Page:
The Third Spy Ring

Among those pro-Nazis and foreign nationals that Quentin Joyce had been very friendly with at Peveril Camp, three names stand out - Dr Branimir Jelic, William Shirmer and Albin Schmidt. There can be no doubt that Dr Branimir Jelic was put in touch by Joyce with a third party – possibly a spy, certainly a NSL member who lived in Dulwich - his name was Stewart Cole.

Stewart Cole was a director, and to all intents and purposes the proprietor of The Toksowa Hotel on Dulwich Common, now the site of Hambledon Place, the former home of Margaret and Denis Thatcher. Under the trading title White Lodge Ltd it had three directors, Stewart Cole and a Mr Dickins and Mr Hills. White Lodge had held the lease on this long-established residential hotel since the 1930’s. In 1937 the company proposed an ambitious scheme to enlarge its recreational facilities and in effect turn it into a sports hotel with the addition of 7 hard courts, 4-9 grass courts, an indoor court or 4 badminton courts, together with a small plunge pool and parking for 50 cars. Indoors there would be a billiards room, recreation room for table tennis and a small restaurant. The estimate for the entire scheme was £20-25K. The Dulwich Estate approved the plans drawn up by local architect David Goddard, but turned down an application for 4 houses to be included in the scheme. In the event and probably because of the threatening international situation, White Lodge Ltd abandoned the scheme and the Toksowa Hotel remained open as usual throughout the war. When my near neighbours, Kitty Evans and her brother were bombed out of Burbage Road they lived at Toksowa while the house was rebuilt after the war. The Toksowa, with its odd collection of characters is reminiscent of the Beauregard Hotel in Terence Rattigan’s play Separate Tables.

Jelic was not released immediately the war ended and he was kept in custody until just before Christmas 1945. On his release he moved into the Toksowa Hotel on Dulwich Common. His friend and fellow internee Albin Schmidt, together with Schmidt’s wife Rene, moved in at the same time or soon after. Schmidt was suspected by MI5 of being an enemy agent. Shortly after, Jelic and Schmidt and two fellow detainees at Peveril Camp, William Shirmer ( who held dual British and German nationalities and was interned for German sympathies), and BUF member Norman Bailie Hay, a virulent Nazi, plus another BUF member – George Muff MP who had recently been created Lord Calverley, and, Stewart Cole, the proprietor of the Toksowa Hotel, all became shareholders and directors of a company founded by Jelic named The Overseas & Continental Industrial Agency Limited, incorporated with a nominal capital of £1000.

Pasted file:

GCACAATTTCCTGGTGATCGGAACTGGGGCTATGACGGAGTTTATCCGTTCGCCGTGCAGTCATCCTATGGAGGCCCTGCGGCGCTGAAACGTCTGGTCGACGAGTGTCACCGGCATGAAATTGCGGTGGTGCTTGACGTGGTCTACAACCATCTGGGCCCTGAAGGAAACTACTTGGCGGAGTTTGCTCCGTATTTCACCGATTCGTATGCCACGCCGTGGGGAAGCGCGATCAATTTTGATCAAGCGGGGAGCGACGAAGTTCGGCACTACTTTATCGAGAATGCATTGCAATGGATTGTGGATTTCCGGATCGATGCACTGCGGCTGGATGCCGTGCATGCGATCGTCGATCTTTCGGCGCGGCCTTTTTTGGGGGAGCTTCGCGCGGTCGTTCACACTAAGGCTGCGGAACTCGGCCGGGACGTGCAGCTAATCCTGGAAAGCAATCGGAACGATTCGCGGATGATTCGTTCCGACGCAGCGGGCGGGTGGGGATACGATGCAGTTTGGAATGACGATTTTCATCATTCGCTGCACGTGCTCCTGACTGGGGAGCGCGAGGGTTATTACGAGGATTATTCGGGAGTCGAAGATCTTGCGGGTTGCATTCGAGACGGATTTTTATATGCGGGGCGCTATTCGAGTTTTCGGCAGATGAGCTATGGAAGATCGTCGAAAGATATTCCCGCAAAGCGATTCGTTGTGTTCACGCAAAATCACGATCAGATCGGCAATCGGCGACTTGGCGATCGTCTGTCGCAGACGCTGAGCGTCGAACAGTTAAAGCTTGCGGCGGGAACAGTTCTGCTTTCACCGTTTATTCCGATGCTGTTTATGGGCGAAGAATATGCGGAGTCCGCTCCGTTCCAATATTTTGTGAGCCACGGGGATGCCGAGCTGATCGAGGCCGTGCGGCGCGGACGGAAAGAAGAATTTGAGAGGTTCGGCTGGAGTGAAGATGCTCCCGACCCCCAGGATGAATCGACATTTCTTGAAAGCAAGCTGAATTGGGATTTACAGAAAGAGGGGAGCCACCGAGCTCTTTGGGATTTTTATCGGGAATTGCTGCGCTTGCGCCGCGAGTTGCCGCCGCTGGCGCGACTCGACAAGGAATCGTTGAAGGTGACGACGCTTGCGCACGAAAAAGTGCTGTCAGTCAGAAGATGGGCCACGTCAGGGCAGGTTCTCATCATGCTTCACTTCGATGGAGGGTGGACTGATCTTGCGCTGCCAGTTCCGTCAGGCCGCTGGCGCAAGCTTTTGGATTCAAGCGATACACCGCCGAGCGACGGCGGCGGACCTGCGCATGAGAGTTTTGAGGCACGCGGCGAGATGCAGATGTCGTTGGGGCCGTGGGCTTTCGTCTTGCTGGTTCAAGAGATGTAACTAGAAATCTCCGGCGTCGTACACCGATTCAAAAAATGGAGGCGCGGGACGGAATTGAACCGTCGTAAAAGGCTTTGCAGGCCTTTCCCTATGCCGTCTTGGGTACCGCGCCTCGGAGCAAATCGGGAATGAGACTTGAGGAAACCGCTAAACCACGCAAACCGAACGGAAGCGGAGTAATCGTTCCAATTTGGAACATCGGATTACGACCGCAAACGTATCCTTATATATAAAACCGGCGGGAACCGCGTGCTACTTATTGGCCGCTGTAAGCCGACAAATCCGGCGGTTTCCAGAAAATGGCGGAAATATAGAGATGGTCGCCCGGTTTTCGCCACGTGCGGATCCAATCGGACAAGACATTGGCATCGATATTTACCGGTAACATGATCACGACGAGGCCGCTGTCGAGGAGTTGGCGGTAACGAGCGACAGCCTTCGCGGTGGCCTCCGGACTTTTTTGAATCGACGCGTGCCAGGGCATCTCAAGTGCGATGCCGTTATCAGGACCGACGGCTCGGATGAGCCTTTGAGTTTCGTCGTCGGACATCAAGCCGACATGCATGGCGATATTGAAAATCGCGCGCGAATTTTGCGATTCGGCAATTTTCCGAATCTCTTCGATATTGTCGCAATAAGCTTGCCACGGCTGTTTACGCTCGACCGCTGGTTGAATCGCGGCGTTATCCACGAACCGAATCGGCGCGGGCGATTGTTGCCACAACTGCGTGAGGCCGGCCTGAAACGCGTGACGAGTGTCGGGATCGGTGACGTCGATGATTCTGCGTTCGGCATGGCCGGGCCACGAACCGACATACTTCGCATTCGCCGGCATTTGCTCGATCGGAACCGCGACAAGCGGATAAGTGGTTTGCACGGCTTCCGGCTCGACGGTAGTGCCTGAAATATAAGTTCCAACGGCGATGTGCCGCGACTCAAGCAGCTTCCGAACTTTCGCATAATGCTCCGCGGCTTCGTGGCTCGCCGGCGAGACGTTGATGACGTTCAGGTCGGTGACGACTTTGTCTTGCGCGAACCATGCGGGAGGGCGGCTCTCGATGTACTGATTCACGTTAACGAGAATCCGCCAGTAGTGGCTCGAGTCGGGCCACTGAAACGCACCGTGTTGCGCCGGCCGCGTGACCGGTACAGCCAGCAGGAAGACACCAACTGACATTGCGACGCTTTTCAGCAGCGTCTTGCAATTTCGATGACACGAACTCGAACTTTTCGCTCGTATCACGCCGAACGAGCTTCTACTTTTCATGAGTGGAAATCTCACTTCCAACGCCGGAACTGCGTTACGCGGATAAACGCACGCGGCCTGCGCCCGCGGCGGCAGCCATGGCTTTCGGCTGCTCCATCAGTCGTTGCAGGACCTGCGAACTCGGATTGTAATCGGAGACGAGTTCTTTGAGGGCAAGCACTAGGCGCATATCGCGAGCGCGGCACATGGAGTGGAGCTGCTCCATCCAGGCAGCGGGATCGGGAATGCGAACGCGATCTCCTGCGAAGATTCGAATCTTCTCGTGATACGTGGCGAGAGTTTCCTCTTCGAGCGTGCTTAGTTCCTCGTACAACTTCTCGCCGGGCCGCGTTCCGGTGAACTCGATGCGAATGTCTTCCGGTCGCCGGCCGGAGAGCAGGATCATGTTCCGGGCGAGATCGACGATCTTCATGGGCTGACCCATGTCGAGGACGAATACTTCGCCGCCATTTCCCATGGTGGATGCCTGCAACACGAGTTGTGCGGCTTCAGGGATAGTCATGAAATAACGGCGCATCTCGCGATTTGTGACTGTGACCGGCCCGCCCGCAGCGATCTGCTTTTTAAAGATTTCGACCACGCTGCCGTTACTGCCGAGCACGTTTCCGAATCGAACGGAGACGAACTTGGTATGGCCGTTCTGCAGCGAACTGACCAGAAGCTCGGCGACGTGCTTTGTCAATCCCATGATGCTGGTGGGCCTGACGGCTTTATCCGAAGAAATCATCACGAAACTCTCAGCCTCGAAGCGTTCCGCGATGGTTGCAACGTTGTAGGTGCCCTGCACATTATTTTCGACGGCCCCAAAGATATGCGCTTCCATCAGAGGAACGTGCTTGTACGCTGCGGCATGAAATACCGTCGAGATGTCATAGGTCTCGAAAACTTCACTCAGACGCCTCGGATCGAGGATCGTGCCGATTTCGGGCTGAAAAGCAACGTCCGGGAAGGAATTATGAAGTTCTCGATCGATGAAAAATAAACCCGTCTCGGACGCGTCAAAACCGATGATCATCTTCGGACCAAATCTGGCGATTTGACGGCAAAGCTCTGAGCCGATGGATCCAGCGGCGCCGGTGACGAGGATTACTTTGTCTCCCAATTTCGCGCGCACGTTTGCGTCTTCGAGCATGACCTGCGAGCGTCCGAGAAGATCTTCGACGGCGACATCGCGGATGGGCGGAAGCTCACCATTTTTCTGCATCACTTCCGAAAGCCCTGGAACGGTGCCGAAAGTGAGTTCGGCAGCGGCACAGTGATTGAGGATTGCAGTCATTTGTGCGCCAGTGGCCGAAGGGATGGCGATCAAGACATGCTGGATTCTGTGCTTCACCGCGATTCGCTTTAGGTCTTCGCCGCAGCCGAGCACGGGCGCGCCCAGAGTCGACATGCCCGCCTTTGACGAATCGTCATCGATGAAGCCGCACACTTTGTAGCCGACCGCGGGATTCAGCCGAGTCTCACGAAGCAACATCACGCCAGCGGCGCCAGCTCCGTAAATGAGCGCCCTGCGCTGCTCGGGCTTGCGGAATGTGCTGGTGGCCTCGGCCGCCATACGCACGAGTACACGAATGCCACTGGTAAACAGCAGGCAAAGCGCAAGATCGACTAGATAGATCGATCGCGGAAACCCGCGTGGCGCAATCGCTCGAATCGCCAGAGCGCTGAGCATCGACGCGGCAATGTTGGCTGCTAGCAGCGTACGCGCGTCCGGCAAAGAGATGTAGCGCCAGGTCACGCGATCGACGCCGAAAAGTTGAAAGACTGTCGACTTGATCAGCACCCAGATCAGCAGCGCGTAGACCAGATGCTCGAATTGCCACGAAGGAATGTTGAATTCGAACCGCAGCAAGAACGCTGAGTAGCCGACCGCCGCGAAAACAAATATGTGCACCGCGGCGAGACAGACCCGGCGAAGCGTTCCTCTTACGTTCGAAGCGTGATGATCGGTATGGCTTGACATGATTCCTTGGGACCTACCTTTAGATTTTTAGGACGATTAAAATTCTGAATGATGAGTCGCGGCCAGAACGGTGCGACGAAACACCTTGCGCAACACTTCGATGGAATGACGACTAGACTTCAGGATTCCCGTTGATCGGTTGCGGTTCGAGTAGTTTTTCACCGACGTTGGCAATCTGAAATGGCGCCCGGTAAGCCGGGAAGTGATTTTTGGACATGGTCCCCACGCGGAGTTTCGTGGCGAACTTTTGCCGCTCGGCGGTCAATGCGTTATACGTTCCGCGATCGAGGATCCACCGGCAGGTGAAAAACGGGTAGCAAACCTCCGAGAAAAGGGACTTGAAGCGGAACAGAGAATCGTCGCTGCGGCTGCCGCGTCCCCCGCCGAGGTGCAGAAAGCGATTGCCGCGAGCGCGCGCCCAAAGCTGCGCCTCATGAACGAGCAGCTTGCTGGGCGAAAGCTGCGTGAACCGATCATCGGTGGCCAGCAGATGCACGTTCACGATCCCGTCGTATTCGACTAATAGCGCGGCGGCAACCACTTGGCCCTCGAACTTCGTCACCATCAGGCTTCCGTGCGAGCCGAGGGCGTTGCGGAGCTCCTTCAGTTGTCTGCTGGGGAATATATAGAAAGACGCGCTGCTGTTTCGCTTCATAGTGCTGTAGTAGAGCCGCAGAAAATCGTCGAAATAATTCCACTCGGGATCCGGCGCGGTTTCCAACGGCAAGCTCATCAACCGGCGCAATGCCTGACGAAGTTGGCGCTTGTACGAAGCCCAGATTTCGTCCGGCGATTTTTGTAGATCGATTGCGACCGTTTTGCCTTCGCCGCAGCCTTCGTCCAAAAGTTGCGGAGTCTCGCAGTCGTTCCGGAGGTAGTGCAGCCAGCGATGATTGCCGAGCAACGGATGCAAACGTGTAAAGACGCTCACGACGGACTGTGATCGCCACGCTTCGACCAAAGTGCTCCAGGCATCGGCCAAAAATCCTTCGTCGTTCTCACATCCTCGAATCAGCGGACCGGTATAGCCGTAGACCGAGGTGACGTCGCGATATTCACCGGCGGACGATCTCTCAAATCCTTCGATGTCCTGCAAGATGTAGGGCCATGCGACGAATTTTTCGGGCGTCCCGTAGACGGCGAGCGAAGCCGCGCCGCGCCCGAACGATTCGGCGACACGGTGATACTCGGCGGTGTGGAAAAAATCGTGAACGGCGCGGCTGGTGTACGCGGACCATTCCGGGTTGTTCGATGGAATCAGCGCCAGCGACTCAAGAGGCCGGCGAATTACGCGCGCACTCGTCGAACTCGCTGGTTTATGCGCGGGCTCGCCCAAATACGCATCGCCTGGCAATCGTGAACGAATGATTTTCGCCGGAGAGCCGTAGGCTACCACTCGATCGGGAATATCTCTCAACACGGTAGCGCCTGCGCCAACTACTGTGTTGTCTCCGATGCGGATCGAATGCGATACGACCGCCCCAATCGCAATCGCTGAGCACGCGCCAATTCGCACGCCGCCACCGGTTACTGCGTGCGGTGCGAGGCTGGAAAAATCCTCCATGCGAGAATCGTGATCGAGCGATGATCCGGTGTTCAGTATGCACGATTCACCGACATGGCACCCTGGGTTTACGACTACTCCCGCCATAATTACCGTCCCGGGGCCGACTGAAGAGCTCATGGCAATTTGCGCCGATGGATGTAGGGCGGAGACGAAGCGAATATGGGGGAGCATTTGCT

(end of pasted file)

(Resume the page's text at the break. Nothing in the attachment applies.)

Dr Branimir Jelic was one of the most notorious internees held on the Isle of Man, where he was a personal friend of Quentin Joyce at the camp. Jelic was a man of striking looks - dark haired and 6’5” tall. He was described by a British interrogator as “a magnificent specimen of a man, very attractive and apparently very open but obviously and quite naturally not telling the truth.” A S.I.S. officer noted “That this man is a thug – and highly intelligent and ruthless at that – is not open to doubt.” But another officer wrote – “Jelic has a magnetic personality and is in my opinion a simple, sincere and generous cheerful soul consumed by a passion for his country.”

Jelic was born in 1905 in Donji Dolac in Croatia (where a monument to him now stands) near the Hungarian border. As a student he was involved in Croatian nationalism. He left Yugoslavia in 1929 for Austria where he finished his doctorate at Graz. He specialised in plastic surgery. In 1930 he was sent by the Croatian independence party leader Ante Pavelic to South America to agitate among Croatian émigrés. Later he moved to the USA and travelled between there and Germany continuously in the 1930’s in order to establish branches in support of Croatian independence.

The method of his detention was dramatic. After a tip off from the US to British Intelligence Jelic was taken off the Italian liner SS Conte de Savoia by a British destroyer in October 1939 and taken to Gibraltar when he was en route from the USA (where he had recently been interned on Ellis Island) to Italy and then, it was thought to Germany. It was there that he was expected to join Ante Pavelic. Pavelic had founded the Ustashi, a Croat terrorist movement, financed first by Mussolini and later by Hitler. It has been claimed that it was responsible for up to a million deaths in WW2 including 30,00 jews, 29,000 gypsies and between 300-600,000 Serbs. Pavelic was called the Butcher of the Balkans and was later made quisling premier of Croatia by the Germans. This organisation openly supported Hitler and looked to him as saviour of Croatia.